EU to start measuring ‘embodied’ carbon emissions from buildings

(EurActiv, 1 Dec 2021) The European Commission is considering a new EU-wide requirement to measure the carbon emissions associated with construction materials throughout their whole lifecycle but is expected to stop short of regulating for now.

Buildings are responsible for around 40% of the EU’s energy consumption and 36% of its greenhouse gas emissions. To tackle these, the European Union has embarked on a huge renovation effort in order to reach its legally-binding objective of cutting emissions down to net-zero by 2050.

The European Commission aims to introduce minimum energy performance standards for all buildings by 2035 as part of the upcoming revision of the EU’s Energy Performance of Buildings Directive (EPBD), due on 14 December.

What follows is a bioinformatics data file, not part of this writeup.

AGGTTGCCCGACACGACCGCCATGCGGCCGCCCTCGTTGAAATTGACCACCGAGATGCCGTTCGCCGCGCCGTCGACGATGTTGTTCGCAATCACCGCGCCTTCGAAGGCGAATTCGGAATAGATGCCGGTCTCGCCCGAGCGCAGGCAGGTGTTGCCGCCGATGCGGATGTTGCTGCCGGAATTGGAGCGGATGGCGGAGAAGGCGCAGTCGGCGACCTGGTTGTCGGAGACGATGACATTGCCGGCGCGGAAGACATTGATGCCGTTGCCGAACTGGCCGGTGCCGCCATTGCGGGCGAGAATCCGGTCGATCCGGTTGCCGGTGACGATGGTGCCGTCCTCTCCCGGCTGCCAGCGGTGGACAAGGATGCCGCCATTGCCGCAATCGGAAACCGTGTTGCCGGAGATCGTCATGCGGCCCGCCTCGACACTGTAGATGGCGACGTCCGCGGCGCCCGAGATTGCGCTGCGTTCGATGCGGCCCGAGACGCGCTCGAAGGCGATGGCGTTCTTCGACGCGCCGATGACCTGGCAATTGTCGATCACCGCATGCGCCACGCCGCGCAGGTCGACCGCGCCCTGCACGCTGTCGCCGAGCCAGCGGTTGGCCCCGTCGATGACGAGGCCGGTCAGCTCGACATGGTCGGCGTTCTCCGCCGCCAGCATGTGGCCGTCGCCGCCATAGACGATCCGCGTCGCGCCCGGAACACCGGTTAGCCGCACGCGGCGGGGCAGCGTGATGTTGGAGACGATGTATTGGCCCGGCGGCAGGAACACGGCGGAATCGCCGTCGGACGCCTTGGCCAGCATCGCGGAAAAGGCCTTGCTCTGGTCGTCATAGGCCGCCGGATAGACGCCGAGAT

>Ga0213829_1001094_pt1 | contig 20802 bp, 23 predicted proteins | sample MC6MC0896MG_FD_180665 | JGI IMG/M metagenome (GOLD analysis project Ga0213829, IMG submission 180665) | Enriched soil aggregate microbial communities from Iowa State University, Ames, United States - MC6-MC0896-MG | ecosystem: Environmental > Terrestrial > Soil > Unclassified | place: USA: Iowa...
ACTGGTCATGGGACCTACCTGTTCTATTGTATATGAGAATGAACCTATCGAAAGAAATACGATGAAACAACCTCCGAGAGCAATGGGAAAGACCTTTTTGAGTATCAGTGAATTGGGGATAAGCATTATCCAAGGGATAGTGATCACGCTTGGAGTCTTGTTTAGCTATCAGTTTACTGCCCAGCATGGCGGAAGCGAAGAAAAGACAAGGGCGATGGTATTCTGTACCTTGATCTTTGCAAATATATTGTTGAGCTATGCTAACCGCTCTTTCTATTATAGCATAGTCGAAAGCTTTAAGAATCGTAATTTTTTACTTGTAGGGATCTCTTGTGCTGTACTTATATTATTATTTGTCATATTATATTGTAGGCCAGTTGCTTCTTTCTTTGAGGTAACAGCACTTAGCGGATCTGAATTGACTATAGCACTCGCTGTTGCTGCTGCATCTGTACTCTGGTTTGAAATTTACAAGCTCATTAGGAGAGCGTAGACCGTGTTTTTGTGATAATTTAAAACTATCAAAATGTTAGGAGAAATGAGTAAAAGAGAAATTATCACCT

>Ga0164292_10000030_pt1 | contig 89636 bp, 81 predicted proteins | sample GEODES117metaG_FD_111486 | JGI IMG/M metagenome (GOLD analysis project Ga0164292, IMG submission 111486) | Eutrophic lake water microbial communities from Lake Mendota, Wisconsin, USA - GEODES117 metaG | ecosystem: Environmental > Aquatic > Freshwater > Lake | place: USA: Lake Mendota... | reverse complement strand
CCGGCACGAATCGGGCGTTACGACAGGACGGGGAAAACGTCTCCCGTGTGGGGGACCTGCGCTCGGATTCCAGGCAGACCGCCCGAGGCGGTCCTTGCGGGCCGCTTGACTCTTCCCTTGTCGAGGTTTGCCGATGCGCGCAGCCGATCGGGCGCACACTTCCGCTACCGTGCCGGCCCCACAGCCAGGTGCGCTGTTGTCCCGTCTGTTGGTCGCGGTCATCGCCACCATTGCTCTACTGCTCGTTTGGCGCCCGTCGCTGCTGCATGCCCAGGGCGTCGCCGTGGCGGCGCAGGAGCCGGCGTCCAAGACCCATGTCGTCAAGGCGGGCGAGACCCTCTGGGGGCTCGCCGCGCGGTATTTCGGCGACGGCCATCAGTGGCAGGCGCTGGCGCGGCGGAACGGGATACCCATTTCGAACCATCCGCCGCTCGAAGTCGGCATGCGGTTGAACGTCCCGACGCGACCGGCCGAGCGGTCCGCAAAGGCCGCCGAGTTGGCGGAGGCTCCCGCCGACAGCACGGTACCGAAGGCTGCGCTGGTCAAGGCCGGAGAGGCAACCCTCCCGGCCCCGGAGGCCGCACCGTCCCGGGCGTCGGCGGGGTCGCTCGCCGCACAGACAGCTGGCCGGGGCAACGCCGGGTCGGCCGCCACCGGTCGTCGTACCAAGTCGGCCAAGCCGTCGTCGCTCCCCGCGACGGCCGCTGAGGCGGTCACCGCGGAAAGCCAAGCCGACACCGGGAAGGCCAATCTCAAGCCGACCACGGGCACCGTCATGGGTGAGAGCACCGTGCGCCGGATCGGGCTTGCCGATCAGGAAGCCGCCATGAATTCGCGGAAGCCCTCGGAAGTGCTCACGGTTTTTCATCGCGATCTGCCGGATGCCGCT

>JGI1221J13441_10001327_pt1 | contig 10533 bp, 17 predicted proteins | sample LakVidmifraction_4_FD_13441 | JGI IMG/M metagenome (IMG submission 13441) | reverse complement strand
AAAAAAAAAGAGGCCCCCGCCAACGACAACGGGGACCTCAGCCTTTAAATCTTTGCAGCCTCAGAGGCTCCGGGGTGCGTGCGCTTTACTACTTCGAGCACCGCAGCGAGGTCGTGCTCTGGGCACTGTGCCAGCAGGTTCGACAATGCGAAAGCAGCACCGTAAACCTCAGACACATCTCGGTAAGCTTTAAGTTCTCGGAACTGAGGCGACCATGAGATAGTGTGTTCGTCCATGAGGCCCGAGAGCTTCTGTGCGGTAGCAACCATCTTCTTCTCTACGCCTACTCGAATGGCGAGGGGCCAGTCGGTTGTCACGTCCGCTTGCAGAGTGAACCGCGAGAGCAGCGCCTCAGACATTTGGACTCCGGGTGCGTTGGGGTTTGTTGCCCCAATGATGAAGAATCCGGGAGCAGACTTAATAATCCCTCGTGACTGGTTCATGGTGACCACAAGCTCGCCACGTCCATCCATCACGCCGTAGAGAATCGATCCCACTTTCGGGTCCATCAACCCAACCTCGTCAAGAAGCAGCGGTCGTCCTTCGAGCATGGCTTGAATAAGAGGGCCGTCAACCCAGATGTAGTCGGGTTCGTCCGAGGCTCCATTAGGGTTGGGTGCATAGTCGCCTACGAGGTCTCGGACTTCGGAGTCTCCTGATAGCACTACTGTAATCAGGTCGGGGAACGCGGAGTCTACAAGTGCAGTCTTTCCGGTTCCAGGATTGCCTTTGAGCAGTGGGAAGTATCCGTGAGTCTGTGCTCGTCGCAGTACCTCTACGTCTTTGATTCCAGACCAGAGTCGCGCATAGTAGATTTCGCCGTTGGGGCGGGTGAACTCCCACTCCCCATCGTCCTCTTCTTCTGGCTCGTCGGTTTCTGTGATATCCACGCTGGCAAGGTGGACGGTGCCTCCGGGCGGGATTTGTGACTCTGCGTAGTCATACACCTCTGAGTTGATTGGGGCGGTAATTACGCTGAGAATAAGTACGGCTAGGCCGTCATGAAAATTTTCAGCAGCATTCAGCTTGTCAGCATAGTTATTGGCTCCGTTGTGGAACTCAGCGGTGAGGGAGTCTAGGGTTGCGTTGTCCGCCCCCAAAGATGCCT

However, little progress has been made on reducing the environmental impact of construction materials used in the building sector.

“Globally, 11% of emissions are from embodied carbon in construction – the emissions created from the construction, demolition and the wider supply chain of a building,” reads a letter by the #BuildingLife project, a coalition of industry stakeholders representing the entire building value chain.

Their aim is to persuade the Commission to consider a so-called “Whole Life Carbon” (WLC) approach tackling building emissions from the whole supply chain, including the construction and demolition sectors. 

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EurActiv, 1 Dec 2021: EU to start measuring ‘embodied’ carbon emissions from buildings